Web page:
Love Island – Why It Could Have Saved Us From Brexit, But Didn’t

In August last year, I wrote a post about the TV masterpiece, Love Island, and how it could save us all from Brexit. For those of you who don’t know what I’m talking about, here’s a re-run. The final episode unfolded thus,

 

He stole a kiss on a rock, overlooking the still ocean. A silhouette of love, a shadow of feelings. And as the sun disappeared over their new horizon, they were encompassed by the warm glow of dusk. He took her closer and whispered tenderly, “You know, my love. You know that this could never have happened with Brexit.” 

She straightened her arms, ever so slightly.

“What?” she ushered.

“My darling, me falling in love. It would never have happened with Brexit.”

“Yes,” there was a hint of nervousness in her tone, “but I don’t understand.”

“What don’t you understand?”

She paused, took a step back away from the setting sun, and stared at him as if he had broken the magic spell of the moment.”Brexit,” she said. “Who the hell is Brexit? Have I met her?”

 

With the final breathtaking episodes of Love Island, being televised in the UK, it seems that the UK television audience is finally learning the truth about the EU and those who voted against it.

 

 

Hayley Hughes wanted to find out who Brexit really was, and if the love of her life had cheated on her, before they even met. She discussed the issue with the other contestants, in the luxury of their Love Island villa swimming pool, somewhere in the middle of the EU. She was relieved to find out that Brexit was not a “she”, but was a political means for the UK to achieve its philosophical dream, away from the monsters in Brussels. Well, to be honest, her “friends” didn’t actually word it like that. For them, leaving the EU would mean that,“welfare, and things we trade with, would be cut down.” Hayley’s response was as cutting as it was immediate, “so does that mean that we won’t have any trees?” She evidently knows nothing about global warming, either. Her friends reassured her that Brexit was, in fact, synonymous with more expensive holidays, making it “harder to go to places like Spain and stuff.” It had nothing to do with the daily lives of millions of people, most of whom could not vote in a referendum that affected them more than anybody. Hayley was outraged by this clear breach of democracy – “Will it be harder to go on holidays? Oh! I love my holidays.” Clearly not knowing what the EU stands for, despite her vote in the referendum (she did vote, didn’t she?), Hayley Hughes had just admitted that she loved something that she knew nothing about – the European Union.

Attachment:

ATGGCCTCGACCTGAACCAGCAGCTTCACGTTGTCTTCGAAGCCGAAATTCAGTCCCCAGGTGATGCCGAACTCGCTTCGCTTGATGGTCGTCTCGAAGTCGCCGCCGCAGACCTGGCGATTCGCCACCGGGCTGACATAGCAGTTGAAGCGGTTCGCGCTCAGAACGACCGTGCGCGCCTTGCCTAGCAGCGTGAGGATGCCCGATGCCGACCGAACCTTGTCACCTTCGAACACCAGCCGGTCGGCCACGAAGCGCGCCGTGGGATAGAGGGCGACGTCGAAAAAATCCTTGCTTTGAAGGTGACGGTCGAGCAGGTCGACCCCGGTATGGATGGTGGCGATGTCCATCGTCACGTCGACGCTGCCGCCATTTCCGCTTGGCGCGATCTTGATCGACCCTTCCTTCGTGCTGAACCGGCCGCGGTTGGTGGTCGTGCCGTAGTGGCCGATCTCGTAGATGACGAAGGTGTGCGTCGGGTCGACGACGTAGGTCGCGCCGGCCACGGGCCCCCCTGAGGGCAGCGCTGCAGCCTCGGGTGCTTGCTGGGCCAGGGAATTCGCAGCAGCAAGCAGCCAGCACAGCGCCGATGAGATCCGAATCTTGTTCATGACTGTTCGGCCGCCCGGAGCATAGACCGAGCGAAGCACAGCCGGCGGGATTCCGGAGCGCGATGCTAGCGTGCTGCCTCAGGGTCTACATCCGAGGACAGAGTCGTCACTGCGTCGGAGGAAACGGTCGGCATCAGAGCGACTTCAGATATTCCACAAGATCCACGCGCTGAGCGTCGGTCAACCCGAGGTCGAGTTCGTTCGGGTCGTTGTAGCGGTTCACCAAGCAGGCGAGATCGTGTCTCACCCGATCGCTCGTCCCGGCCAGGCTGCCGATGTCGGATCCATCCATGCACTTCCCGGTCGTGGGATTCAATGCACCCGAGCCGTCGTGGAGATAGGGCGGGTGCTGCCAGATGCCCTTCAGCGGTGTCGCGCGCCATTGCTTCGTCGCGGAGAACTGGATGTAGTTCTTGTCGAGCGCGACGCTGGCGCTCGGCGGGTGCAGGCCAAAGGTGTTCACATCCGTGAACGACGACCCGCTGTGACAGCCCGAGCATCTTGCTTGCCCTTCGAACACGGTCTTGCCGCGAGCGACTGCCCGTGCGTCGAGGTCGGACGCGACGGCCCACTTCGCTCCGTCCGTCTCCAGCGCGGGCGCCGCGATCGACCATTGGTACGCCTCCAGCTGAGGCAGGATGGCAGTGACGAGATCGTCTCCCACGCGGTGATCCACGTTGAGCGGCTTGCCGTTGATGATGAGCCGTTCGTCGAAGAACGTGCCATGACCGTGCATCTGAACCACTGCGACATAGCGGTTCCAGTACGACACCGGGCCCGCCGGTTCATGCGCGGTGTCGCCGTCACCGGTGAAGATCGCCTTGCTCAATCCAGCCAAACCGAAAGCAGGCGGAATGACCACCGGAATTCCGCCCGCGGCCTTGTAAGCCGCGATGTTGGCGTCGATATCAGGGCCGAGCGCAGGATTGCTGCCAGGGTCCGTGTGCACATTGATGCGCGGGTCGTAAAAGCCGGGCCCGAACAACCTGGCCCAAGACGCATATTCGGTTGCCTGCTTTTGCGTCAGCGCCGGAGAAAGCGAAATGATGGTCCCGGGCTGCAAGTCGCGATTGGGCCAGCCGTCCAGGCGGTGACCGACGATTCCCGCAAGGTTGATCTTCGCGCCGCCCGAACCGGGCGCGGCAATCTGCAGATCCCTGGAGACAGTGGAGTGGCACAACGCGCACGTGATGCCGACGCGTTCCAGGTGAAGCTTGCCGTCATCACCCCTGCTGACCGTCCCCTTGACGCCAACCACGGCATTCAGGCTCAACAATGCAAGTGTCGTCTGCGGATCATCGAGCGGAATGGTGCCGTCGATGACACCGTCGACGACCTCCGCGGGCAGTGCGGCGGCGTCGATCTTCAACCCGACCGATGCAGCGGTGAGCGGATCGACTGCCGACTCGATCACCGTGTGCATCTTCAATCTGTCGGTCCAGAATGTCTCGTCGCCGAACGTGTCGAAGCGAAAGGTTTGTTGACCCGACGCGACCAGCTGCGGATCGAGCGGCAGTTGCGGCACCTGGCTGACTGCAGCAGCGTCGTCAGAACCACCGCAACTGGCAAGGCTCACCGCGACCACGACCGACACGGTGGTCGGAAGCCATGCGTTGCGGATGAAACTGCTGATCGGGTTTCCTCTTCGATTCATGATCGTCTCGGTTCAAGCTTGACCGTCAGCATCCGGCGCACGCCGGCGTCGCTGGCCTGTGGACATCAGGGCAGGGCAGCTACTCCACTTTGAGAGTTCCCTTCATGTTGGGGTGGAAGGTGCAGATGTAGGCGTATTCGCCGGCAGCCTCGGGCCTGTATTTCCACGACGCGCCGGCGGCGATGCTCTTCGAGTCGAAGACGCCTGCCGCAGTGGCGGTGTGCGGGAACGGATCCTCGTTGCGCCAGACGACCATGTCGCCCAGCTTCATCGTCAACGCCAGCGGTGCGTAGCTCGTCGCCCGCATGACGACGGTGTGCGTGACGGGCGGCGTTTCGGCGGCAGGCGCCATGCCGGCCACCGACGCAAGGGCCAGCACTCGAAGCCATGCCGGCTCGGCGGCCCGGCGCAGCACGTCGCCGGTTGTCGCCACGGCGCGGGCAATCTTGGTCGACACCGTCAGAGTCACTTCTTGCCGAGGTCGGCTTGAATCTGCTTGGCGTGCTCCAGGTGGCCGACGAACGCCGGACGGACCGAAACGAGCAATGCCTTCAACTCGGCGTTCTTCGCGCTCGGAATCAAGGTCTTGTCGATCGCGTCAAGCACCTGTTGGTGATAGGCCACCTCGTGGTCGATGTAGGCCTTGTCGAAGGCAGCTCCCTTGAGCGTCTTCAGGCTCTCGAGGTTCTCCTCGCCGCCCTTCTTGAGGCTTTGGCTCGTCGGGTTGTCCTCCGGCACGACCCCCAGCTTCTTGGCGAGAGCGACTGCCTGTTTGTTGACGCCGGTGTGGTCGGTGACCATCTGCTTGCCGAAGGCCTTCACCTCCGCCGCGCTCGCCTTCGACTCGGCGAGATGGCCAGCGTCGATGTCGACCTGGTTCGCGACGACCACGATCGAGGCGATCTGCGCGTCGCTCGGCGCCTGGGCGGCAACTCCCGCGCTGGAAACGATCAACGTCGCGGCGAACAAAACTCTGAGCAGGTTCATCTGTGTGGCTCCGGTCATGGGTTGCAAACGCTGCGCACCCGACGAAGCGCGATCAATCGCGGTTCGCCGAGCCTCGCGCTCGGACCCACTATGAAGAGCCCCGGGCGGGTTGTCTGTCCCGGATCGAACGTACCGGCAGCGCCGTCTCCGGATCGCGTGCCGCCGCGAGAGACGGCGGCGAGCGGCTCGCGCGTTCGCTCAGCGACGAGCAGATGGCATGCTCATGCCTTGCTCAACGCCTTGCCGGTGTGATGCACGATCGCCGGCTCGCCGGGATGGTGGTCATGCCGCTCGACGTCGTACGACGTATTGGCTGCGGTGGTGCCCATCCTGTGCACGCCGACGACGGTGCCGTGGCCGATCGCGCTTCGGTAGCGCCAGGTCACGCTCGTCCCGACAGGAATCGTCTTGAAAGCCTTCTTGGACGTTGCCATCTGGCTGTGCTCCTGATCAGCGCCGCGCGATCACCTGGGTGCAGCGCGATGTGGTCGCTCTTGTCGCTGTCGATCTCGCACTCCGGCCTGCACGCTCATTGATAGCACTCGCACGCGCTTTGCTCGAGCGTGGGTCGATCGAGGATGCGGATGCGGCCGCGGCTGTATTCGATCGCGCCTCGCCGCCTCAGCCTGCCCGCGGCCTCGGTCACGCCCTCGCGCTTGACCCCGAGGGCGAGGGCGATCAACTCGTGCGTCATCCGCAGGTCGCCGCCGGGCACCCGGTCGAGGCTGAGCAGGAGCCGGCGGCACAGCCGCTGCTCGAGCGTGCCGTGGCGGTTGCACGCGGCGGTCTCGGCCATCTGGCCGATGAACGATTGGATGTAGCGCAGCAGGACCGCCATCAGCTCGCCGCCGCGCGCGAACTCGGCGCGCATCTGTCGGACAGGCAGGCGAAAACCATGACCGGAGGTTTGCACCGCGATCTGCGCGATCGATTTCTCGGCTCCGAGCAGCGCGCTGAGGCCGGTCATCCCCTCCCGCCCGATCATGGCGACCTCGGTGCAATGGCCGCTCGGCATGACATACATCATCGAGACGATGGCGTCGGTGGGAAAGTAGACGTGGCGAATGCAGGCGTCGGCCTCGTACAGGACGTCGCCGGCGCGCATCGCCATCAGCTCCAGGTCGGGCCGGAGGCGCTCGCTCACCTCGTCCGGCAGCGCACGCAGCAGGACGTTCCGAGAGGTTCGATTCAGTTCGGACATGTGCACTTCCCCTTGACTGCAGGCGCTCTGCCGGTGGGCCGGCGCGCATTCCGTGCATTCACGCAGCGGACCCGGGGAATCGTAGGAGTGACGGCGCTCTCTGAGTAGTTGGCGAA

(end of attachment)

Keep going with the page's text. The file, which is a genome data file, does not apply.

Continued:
Confused and disappointed at the prospect of having to cancel her weekly trips to continental Europe, Haley Hughes found refuge in the wise words and thoughts of her mentor, Nigel Farage. He admits that, “Hayley’s generation don’t buy newspapers, they don’t watch the news, none of them do any of that.”

I’ll be honest, maybe Hayley Hughes did vote to stay in the EU, or maybe she didn’t vote at all. Does it matter, I ask myself? No, what really matters is that young people, like her, had no idea how important politics is, until a stupid popular decision hits them on the head, early one Friday morning, in 2016.

But there is a glimmer of hope. In not denying the fact that the production of Love Island after Brexit will be infinitely more difficult than it is now, the producers have posed yet another “Yes/No” conundrum to the UK electorate. Would they sacrifice Love Island, and all that it represents, for Brexit?

I admit that I know nothing about the ins and outs of Love Island. In that respect, I’m rather like Miss Hughes – knowing nothing about something that could change my life. But we must all learn from our mistakes, and it’s not too late to pose the real question about the EU, and let the people decide. This time, the debate would not be about virtual money for the NHS, invisible migrants on your doorstep, or even one-eyed monsters in Brussels.

A second referendum would focus on the possibility of losing something much more symbolic than an Irish border. It would be all about maintaining access to a beautiful island, in the middle of a union of countries, where young people fall in love, discuss philosophy, and learn what it means to be alive. This is surely worth fighting for, and the battle can be won.

For all Remainers, as long as there’s Love Island, there’s hope. Let’s fight for it.

 

February 2019,

Despite my optimistic thoughts, described above, it was not to be. Love Island turned out to have no influence over the outcome of the Brexit saga, and the prospect of a no-deal Brexit hasn’t deterred candidates for this year’s glorified love race. They won’t even be obliged to get a visa in order to participate. Disappointing, isn’t it – even love is powerless in the face of an unprecedented divorce between an island and a union.

In a few weeks time, another shipment of boys and girls in seek of love – and a few million Instagram followers – will be jetting into the very soul of the EU for months of bitching and back-stabbing in the hope of winning a lot of money and a huge ego that cannot be bigger or worse than that of the Brexiteers.

 

 

mm

gskaye